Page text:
Melaleuca sapientes facts for kids
Quick facts for kidsMelaleuca sapientes
Melaleuca sapientes is a plant in the myrtle family, Myrtaceae, endemic to the south-west of Western Australia. It is a small shrub with silky grey leaves and small heads of pinkish flowers in spring or early summer. The attractive, silvery foliage has made this melaleuca a popular garden plant under the incorrect name of Melaleuca holosericea, a similar but much rarer species.
Melaleuca sapientes is a dense, spreading shrub growing to 1–3 m (3–10 ft) tall with whitish-grey, papery bark and silvery foliage. Its leaves are arranged alternately, mostly 6–19.5 mm (0.2–0.8 in) long, 0.8–2.1 mm (0.03–0.08 in) wide, linear to very narrow egg-shaped, usually half moon-shaped in cross section and covered with soft, silky hairs.
The flowers are a shade of pink or purple, arranged in heads on the ends of branches which continue to grow after flowering and sometimes also in the upper leaf axils. The heads are up to 20 mm (0.8 in) in diameter and contain two to six groups of flowers in threes. The outer surface of the flower cup (the hypanthium) is silky-hairy. The petals are 1.2–2 mm (0.05–0.08 in) long and fall off as the flower matures. Five bundles of stamens are seen around the flower, each with seven to nine stamens. Flowering occurs between August and January and is followed by fruit which are woody capsules, 3–4.5 mm (0.1–0.2 in) long and usually in small clusters along the stem.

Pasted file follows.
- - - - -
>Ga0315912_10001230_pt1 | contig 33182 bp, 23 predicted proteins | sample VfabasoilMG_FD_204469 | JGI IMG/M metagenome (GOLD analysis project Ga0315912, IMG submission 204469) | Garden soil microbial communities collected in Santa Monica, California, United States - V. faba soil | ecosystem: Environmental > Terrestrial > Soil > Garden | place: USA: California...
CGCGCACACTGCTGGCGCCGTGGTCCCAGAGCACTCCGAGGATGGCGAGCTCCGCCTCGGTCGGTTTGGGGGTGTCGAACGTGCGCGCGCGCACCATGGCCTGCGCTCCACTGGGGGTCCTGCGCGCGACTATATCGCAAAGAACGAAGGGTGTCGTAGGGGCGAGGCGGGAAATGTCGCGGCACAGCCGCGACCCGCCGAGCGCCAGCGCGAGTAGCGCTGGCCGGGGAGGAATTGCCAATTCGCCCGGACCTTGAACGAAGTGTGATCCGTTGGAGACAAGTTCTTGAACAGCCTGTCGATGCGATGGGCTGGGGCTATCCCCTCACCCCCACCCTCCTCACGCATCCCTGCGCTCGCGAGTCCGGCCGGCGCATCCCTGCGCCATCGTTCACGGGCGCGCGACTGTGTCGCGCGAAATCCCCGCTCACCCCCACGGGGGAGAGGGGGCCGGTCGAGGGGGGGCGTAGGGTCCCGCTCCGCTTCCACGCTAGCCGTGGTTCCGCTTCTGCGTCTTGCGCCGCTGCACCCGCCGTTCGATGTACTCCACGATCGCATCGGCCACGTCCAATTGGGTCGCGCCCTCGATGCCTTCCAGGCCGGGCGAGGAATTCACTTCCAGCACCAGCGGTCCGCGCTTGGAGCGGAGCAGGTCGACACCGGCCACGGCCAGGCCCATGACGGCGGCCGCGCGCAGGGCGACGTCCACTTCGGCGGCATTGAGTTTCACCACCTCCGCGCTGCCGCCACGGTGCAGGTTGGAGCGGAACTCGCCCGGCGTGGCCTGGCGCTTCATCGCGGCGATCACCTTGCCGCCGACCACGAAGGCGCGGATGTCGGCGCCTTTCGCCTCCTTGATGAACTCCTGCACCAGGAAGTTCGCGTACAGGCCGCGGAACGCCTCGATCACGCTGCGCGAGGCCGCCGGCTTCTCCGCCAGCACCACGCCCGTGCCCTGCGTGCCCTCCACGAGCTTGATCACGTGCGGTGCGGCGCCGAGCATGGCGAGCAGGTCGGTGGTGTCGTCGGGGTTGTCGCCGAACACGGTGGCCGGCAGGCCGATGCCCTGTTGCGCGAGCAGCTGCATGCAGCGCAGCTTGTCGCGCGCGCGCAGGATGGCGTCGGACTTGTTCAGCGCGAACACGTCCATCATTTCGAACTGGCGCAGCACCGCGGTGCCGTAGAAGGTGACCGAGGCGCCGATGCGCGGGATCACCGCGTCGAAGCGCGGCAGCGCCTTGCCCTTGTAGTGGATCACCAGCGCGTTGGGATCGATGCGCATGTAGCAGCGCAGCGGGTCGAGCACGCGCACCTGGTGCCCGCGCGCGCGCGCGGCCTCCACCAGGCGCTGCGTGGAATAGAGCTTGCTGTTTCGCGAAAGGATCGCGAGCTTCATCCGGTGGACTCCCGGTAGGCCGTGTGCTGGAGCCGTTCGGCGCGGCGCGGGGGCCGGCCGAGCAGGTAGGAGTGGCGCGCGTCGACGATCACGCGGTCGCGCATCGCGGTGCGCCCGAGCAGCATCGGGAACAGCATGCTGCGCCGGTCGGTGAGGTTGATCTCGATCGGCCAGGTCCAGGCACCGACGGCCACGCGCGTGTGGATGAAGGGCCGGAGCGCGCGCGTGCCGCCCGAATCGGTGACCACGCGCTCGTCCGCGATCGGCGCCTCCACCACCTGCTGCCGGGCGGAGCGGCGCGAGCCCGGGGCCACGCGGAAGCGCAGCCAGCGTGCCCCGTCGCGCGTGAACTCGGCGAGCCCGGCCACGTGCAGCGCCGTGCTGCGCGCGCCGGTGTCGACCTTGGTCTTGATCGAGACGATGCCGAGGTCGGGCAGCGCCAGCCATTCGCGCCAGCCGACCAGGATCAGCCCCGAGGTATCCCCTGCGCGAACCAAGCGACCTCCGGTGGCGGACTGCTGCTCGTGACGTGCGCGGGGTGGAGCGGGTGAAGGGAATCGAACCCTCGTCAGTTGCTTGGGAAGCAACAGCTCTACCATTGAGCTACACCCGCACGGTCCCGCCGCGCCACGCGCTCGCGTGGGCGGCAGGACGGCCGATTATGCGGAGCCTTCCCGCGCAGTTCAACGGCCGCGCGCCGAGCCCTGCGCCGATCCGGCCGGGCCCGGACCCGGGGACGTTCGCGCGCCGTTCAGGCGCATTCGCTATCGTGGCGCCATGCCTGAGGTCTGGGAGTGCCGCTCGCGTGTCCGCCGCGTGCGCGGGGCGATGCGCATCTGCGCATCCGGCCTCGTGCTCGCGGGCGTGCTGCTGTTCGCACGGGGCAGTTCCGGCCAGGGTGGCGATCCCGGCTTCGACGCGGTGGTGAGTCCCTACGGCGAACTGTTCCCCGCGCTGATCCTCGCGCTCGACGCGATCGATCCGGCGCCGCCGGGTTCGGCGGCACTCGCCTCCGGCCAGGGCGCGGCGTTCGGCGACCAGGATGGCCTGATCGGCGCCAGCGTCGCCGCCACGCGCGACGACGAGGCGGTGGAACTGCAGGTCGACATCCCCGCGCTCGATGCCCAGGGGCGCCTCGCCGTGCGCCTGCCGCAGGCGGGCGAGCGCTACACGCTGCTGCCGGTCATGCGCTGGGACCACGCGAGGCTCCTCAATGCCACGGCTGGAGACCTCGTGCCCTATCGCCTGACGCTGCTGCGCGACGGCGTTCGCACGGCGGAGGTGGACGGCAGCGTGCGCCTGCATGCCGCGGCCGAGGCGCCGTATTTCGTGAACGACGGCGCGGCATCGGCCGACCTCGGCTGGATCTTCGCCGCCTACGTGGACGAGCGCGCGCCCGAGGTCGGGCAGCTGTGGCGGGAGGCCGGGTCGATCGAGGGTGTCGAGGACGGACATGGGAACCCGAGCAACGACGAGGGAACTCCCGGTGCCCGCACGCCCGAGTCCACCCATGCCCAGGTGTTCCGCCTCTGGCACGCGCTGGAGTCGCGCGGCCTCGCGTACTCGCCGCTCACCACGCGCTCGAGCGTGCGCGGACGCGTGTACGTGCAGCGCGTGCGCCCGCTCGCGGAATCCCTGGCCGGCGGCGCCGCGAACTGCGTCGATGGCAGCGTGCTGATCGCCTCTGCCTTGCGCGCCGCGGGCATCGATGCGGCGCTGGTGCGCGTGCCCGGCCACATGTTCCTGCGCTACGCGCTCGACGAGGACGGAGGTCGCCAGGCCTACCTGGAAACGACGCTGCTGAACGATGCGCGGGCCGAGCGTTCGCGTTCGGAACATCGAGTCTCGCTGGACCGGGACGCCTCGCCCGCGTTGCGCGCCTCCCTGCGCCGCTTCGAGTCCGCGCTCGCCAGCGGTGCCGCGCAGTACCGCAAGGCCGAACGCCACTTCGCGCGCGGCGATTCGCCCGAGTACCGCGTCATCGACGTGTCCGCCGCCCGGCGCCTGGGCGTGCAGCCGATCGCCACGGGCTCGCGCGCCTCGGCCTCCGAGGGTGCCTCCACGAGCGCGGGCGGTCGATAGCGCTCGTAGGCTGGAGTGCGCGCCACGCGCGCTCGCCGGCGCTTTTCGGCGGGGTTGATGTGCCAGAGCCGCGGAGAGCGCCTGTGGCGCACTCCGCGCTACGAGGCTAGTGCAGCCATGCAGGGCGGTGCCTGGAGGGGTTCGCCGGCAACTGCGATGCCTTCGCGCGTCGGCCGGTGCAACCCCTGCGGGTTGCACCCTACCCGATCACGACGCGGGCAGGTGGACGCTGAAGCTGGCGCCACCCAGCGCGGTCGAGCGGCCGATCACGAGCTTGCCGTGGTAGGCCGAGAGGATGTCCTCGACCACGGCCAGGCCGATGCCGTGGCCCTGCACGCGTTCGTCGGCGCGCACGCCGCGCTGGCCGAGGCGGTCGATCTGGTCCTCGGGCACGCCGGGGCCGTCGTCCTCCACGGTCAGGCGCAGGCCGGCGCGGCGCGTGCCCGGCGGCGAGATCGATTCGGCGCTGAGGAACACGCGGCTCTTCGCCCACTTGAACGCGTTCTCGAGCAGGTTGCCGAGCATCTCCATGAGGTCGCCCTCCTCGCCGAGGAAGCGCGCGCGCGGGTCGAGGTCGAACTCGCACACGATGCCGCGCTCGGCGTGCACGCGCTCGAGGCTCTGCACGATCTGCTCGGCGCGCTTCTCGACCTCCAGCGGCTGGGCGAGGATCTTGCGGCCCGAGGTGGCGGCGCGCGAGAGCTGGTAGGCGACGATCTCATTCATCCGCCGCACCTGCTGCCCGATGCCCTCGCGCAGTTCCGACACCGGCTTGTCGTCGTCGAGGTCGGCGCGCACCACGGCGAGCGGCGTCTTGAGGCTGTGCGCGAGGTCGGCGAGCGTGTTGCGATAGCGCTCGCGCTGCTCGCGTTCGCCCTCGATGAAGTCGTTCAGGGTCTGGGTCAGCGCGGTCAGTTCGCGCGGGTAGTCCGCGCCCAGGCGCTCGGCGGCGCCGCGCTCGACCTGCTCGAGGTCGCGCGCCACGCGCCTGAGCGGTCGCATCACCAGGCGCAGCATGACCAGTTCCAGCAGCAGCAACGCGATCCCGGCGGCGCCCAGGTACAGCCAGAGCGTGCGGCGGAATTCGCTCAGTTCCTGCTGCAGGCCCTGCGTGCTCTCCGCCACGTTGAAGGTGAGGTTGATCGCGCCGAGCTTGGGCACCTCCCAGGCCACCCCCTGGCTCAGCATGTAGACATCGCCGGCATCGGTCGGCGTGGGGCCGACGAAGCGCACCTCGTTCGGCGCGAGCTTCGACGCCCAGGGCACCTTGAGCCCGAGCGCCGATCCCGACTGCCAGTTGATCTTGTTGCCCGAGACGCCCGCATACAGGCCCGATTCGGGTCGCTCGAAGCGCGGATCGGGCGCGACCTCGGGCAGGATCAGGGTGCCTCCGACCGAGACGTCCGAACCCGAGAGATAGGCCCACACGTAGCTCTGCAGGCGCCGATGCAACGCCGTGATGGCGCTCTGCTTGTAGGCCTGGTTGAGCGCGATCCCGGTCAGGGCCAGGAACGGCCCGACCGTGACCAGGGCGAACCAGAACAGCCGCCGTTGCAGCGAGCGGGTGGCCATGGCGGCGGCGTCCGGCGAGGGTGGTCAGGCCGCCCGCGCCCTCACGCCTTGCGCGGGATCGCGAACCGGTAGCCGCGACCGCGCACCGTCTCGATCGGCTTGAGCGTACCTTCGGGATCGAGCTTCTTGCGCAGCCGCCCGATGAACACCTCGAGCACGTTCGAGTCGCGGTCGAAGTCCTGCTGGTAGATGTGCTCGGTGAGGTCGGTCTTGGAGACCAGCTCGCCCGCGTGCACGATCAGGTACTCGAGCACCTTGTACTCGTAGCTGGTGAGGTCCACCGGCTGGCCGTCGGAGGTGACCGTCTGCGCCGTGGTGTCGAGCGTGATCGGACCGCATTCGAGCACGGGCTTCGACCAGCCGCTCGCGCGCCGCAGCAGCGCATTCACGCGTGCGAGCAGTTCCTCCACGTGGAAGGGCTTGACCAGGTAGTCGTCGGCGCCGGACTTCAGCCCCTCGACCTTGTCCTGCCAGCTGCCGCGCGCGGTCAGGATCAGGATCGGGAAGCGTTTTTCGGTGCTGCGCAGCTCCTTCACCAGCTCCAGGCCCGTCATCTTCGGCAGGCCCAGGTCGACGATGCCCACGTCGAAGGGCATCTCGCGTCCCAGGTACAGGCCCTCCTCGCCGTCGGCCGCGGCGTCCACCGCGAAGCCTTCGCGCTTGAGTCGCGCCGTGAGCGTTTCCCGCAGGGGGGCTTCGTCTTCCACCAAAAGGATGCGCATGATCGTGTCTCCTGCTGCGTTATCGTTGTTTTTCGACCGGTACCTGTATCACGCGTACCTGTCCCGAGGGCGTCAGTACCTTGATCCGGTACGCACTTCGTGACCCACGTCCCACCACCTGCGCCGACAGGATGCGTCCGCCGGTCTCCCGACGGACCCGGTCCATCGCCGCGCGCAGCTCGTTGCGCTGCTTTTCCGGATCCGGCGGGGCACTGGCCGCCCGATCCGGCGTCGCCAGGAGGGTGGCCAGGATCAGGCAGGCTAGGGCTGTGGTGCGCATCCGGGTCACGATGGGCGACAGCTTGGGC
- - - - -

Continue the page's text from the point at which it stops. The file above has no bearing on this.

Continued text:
Taxonomy and naming
Melaleuca sapientes was first formally described in 1999 by Lyndley Craven in Australian Systematic Botany from a specimen collected 12 km (7 mi) north of Salmon Gums. The specific epithet (sapientes) honours Rob and Ann Smart, farmers near Jerramungup, for their assistance with research into the Melaleuca genus. Sapientes is derived from the Latin word sapiens meaning "wise", hence "Smart".
Distribution and habitat
This melaleuca occurs in and between the Jerramungup, Hyden, Salmon Gums, and Ponier Rock districts in the Coolgardie, Esperance Plains and Mallee biogeographic regions. It grows in gravel, sandy clay, or loam on slopes.
Melaleuca sapientes is listed as "not threatened" by the Government of Western Australia Department of Parks and Wildlife.
Use in horticulture
This species of melaleuca has been cultivated as Melaleuca holosericea, mainly because of its attractive, silvery foliage. It grows well in a range of soils.
Melaleuca sapientes Facts for Kids. Kiddle Encyclopedia.